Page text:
Social workers spend their days helping people with complicated psychological, health, social, or financial problems. They assist families in need and people who are the victims of abuse. They provide counseling, advice, and direction for people who would otherwise have no way of bettering their situations. While seeing people who are confused, scared, and beset by problems all day long may sound disheartening, social workers told us that they were uplifted by their job and that they truly felt they were doing work of value. “People need your help and if you’re part of the human race, you give it to them,” said one, adding, “The only strange thing is that you get paid to do it.”
Social workers, around half of whom work for local and federal governments, have to be familiar with all assistance programs and services available for those in need. This requires continuing education to keep abreast of programs, their funding, and their efficacy. “The quickest way to lose your client’s trust is to send them to an agency that tells them they’re not eligible,” said one by way of explaining that the trust of one’s client is difficult to earn and easily lost. Social workers have to be prepared for disappointments from their clients as well. Over 30 percent of urban families assigned a social worker miss one of their first three appointments. Still, most professionals invest themselves heavily in the fates of their clients, and a number of our respondents called this involvement emotionally draining. While this contributes to the reasonably high attrition rate for first-year workers (15 percent), respondents noted that it was valuable in that it kept them aware of the significance of what they do.
More and more, social workers are being asked to find an area of focused responsibility, such as criminal justice issues, gerontological services, or medical issues. This can leave the social worker a bit dissatisfied, as often a client will have a number of concurrent problems, and they have a very prescribed range of duties they can perform. For people with a natural instinct to help others, this is tantamount to “telling a millionaire he can only give away twenty dollars at a time.” Private professionals are under no such restrictions, and record generally higher levels of satisfaction.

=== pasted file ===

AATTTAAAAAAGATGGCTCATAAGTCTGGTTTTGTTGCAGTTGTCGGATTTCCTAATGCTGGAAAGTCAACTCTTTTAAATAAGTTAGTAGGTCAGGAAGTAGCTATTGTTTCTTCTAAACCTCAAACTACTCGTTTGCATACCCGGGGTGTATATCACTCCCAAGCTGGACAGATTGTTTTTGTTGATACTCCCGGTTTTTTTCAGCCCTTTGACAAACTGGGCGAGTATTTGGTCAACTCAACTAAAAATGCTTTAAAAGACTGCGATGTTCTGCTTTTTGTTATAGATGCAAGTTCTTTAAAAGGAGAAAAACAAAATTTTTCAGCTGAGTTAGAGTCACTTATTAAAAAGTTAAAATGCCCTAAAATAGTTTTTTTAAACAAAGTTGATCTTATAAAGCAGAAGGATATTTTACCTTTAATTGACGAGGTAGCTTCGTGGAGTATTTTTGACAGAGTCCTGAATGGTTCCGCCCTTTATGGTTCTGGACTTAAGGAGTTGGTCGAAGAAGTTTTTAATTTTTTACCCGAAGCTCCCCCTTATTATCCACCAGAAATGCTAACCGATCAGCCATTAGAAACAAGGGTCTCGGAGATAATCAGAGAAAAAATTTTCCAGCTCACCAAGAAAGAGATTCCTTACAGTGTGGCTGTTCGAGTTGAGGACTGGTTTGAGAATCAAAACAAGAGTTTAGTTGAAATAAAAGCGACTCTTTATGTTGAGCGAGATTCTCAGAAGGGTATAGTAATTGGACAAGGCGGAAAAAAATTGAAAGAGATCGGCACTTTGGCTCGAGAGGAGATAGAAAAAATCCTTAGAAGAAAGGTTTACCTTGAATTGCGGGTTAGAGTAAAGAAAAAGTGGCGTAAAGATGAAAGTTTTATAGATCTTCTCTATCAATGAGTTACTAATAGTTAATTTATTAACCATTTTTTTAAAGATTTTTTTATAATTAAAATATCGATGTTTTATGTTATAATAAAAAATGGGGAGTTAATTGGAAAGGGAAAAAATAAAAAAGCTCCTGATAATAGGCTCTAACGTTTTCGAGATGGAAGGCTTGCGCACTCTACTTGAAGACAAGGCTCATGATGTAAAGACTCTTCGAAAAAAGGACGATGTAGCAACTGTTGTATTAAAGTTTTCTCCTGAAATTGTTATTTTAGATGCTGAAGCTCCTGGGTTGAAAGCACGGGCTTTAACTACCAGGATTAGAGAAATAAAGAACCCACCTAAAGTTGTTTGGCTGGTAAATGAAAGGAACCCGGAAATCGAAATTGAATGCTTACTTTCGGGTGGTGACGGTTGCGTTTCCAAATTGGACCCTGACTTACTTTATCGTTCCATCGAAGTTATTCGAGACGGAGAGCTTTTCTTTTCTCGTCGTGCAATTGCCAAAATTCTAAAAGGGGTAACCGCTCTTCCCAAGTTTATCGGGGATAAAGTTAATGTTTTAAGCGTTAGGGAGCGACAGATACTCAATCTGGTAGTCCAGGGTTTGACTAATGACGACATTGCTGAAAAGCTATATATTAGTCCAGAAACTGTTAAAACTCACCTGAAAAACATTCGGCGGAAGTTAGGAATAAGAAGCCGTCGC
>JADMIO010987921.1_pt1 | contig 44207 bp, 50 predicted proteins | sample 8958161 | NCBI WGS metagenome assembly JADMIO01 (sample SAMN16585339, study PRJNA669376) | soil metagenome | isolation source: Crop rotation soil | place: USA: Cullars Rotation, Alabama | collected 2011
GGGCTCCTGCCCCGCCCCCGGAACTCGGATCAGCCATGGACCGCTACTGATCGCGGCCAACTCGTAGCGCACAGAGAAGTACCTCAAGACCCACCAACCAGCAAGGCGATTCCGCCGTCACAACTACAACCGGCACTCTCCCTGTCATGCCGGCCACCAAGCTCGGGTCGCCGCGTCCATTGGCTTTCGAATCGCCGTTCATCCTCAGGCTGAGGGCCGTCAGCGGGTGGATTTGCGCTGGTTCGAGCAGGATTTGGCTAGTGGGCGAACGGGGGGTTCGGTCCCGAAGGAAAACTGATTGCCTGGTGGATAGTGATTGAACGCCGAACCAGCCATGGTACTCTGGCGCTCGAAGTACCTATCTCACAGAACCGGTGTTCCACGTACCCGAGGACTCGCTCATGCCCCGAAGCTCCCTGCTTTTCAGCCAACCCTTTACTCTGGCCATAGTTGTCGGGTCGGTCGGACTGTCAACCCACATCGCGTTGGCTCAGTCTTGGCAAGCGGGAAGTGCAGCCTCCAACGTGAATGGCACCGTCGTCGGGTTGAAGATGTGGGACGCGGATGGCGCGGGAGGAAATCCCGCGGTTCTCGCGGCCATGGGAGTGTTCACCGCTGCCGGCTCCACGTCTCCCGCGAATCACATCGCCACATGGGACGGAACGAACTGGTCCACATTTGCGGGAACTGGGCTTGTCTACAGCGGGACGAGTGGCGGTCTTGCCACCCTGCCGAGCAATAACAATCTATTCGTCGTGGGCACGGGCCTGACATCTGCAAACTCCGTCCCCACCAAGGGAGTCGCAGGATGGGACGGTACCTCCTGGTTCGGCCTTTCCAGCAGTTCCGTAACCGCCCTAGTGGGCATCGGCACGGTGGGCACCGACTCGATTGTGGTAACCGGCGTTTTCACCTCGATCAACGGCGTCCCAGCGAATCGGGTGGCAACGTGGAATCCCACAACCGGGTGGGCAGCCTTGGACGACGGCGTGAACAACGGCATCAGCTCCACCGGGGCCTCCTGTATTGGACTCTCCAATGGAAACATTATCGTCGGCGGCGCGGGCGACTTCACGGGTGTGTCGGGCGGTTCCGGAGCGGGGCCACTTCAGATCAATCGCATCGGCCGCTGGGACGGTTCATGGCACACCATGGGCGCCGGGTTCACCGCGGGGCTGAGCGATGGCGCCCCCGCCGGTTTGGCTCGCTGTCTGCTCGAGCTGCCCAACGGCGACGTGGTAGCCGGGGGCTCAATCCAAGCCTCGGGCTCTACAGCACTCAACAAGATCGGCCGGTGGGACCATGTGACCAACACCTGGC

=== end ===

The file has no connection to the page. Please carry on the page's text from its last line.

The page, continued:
Social workers face significant educational requirements. Most initial positions, which are primarily clerical, require only a Bachelor’s degree in Social Work (B.S.W.) or a related field, such as psychology or sociology. For positions which involve psychological recommendations or assessments, or for positions with more responsibility, a Master’s in Social Work (M.S.W.) is required. Over 300 colleges offer B.S.W.s and over 100 offer M.S.W.s and are accredited by the Council on Social Work Education. Those who wish to advance to policy or director positions are asked to complete a Ph.D. in social work. Nearly all programs require extensive field work and client contact. Traditional coursework includes social welfare policies, political science, human behavior, research methodology, and abnormal psychology. All states have strict licensing requirements for social workers, and additional professional certifications are available from the National Association of Social Workers (NASW). Private practitioners are encouraged to earn professional certifications, as it helps in collecting reimbursement for services from insurance providers.
Social workers have a strong instinct to help people, and this often translates into positions such as therapists, guidance counselors, and not-for-profit counseling services. Those who become burned out by the intense nature of the client/worker relationship find slightly more distancing professions, such as teaching, writing promotional literature for programs, and fundraising.